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Antenuptial and Post-Nuptial Agreements in New York

This article is a brief overview of antenuptial and postnuptial agreements. It is not intended to be legal advice and should not be relied upon as such. As with any legal dispute or problem, an attorney should be consulted. All references to antenuptial agreements are also applicable to post-nuptial agreements unless specifically excluded or differentiated.

An antenuptial agreement (also called pre-nuptial agreement) is a contract between two people contemplating marriage. It can provide for support, both spousal and child support, property distribution, inheritance rights, and custody in the event of marital dissolution. A post-nuptial agreement is a contract between married persons during the marriage. Both contracts are voluntary contracts.

Domestic Relations Law section 236 B 3 specifically provides:

An agreement by the parties, made before or during the marriage, shall be valid and enforceable in a matrimonial action if such agreement is in writing, subscribed by the parties, and acknowledged or proven in the manner required to entitle a deed to be recorded. Such an agreement may include (1) a contract to make a testamentary provision of any kind, or a waiver of any right to elect against the provisions of a will; (2) provision for the ownership, division or distribution of separate and marital property; (3) provision for the amount and duration of maintenance or other terms and conditions of the marriage relationship, subject to the provisions of section 5-311 of the general obligations law, and provided that such terms were fair and reasonable at the time of the making of the agreement and are not unconscionable at the time of entry of final judgment; and (4) provision for the custody, care, education and maintenance of any child of the parties, subject to the provisions of section two hundred forty of this chapter.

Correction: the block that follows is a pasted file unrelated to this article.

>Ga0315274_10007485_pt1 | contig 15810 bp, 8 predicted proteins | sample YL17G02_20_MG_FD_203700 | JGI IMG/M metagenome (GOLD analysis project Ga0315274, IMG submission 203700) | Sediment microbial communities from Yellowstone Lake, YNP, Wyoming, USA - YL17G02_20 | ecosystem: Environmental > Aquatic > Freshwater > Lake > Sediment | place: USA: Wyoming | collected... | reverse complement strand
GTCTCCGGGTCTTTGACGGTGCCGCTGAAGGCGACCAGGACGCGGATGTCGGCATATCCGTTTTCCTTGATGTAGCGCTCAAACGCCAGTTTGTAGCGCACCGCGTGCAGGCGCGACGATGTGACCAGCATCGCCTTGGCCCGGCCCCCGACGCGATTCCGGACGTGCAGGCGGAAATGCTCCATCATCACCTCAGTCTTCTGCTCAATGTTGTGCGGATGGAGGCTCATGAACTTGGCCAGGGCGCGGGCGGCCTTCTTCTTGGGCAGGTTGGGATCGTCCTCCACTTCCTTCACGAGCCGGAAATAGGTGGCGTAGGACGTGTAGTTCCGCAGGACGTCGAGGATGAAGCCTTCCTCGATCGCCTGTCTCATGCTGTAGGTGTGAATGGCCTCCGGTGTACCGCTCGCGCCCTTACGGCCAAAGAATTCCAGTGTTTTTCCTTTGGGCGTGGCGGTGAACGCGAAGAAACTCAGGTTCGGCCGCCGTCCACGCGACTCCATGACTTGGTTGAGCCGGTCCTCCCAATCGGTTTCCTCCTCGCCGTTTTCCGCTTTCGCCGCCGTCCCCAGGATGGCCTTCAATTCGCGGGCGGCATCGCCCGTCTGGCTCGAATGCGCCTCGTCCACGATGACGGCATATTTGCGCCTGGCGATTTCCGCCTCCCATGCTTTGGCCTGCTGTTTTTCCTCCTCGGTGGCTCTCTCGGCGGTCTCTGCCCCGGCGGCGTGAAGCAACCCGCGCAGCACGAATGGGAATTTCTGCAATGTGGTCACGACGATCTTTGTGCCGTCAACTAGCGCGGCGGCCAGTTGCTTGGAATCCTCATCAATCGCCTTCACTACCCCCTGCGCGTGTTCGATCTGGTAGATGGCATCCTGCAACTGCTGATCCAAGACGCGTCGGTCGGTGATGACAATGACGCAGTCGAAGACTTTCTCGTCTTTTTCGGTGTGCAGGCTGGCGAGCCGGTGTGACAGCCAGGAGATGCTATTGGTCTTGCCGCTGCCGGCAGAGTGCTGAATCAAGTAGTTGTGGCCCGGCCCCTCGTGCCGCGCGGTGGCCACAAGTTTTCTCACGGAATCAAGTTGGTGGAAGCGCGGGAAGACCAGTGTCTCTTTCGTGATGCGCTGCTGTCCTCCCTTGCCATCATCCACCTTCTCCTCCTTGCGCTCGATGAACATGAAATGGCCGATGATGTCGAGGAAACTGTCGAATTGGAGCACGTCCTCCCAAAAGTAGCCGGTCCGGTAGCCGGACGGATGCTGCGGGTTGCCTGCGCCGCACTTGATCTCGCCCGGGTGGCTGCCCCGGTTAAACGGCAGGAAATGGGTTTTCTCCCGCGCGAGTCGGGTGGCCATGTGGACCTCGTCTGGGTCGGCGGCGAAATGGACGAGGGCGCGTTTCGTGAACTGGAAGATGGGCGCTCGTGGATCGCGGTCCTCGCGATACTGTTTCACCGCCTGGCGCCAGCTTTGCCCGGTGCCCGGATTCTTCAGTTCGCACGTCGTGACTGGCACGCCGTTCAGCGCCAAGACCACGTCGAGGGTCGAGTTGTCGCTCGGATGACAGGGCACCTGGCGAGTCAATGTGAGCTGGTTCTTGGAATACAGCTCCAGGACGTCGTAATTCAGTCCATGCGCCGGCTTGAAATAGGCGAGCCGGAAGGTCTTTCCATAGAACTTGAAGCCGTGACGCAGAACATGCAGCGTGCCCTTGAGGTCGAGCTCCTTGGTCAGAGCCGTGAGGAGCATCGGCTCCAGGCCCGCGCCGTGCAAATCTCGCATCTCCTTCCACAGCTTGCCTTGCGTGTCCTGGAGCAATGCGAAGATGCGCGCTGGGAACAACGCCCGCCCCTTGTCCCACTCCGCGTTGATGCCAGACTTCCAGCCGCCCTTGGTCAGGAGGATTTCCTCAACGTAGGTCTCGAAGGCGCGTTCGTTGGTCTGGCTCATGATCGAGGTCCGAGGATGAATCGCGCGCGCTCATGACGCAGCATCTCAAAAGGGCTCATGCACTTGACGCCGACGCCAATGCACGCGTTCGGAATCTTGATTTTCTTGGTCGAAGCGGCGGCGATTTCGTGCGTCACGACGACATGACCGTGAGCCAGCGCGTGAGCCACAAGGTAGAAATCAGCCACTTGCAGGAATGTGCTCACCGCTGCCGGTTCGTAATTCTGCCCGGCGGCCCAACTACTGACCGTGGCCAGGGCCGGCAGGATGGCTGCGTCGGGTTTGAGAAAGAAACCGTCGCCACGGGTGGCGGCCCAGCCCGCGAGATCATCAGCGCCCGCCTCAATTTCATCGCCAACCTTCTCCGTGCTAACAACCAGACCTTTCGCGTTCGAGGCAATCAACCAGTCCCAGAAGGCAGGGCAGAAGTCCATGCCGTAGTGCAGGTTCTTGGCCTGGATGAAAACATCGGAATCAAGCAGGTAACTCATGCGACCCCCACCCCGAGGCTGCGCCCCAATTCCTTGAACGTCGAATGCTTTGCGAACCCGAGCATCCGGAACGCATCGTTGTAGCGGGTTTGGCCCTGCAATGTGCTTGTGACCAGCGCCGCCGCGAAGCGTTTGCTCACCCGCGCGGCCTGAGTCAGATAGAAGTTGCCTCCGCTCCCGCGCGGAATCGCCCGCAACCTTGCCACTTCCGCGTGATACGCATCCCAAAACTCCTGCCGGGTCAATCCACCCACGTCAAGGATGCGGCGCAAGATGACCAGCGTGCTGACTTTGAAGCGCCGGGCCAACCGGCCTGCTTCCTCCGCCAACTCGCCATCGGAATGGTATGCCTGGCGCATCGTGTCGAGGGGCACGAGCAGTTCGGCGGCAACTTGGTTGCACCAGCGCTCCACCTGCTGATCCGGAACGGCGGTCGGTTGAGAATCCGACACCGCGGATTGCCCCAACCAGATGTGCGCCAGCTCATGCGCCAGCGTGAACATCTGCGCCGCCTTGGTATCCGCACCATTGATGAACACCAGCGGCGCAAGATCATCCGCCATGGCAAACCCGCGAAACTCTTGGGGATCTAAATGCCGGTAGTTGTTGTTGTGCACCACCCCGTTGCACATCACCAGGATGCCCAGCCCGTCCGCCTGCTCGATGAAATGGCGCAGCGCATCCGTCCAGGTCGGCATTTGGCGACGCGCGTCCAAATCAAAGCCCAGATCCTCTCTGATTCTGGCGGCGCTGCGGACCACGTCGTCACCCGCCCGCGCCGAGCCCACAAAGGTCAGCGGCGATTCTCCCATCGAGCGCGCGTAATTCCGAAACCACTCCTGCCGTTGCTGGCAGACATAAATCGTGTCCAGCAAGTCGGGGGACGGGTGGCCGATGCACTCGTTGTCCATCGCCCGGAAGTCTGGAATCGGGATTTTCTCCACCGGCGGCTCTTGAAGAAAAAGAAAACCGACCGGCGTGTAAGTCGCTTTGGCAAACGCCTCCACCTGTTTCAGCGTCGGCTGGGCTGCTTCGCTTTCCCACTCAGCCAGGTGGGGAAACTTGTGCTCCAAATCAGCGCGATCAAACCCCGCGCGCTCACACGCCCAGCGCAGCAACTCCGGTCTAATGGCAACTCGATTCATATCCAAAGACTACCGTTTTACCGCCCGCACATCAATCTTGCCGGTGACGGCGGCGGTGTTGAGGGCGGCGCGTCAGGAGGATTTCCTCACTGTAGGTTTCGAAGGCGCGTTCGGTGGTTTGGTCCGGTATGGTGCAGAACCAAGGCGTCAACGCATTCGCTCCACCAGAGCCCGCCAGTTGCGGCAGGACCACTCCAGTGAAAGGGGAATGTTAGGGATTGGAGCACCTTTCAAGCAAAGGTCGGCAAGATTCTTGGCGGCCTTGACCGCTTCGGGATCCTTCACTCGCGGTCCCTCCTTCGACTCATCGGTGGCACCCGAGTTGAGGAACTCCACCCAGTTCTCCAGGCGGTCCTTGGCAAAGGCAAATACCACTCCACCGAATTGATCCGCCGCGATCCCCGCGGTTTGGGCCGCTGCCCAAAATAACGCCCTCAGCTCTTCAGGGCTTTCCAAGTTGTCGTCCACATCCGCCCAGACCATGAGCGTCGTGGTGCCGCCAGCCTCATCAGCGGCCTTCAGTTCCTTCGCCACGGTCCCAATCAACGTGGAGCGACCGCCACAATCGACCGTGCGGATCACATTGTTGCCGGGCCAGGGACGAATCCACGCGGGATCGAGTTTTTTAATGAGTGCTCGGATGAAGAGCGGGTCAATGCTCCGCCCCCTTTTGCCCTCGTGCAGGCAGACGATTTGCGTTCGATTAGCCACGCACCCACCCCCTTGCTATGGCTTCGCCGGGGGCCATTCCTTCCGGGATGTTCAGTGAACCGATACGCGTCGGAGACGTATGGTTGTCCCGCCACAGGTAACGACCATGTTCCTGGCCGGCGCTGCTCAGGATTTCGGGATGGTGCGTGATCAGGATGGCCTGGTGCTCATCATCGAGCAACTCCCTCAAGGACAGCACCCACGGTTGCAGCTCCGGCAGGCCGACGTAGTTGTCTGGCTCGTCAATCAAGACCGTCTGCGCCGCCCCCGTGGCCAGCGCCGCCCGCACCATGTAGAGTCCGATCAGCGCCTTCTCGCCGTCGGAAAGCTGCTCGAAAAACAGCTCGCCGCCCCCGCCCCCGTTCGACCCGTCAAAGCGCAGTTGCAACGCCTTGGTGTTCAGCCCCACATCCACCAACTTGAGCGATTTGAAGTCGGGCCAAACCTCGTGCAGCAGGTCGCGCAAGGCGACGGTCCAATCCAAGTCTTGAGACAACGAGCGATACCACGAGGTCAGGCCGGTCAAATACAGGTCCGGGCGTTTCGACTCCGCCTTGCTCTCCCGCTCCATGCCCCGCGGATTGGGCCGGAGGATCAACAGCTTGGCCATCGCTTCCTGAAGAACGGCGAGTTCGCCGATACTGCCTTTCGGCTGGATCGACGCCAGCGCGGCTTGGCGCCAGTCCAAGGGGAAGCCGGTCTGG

Nothing in this subdivision shall be deemed the validity of any agreement made prior to the effective date of this subdivision.

Courts have long favored agreements that resolve disputes that may arise during a marriage. Parties contemplating marriage are free to make any provisions they want so long as they do not violate any law or violate public policy. Oftentimes, the parties agree as to which state will govern in the event of a dispute. If the parties reside in New York, a provision can be inserted that New York law will govern the interpretation and enforcement of the agreement.

In the case of Matisoff v. Dobi, 90 NY 2d 127 (1997), the Court of Appeals noted the "strong public policy in favor of individuals resolving their own family disputes."

By an antenuptial agreement, the parties can decide what property will be considered separate property and what property will be considered marital property and the division of marital property. Property can include that which exists at the time of the marriage as well as property acquired during the marriage. This is so even though the classification contravenes the provisions of the Equitable Distribution Law. This is one of the main reasons why parties enter into antenuptial agreements.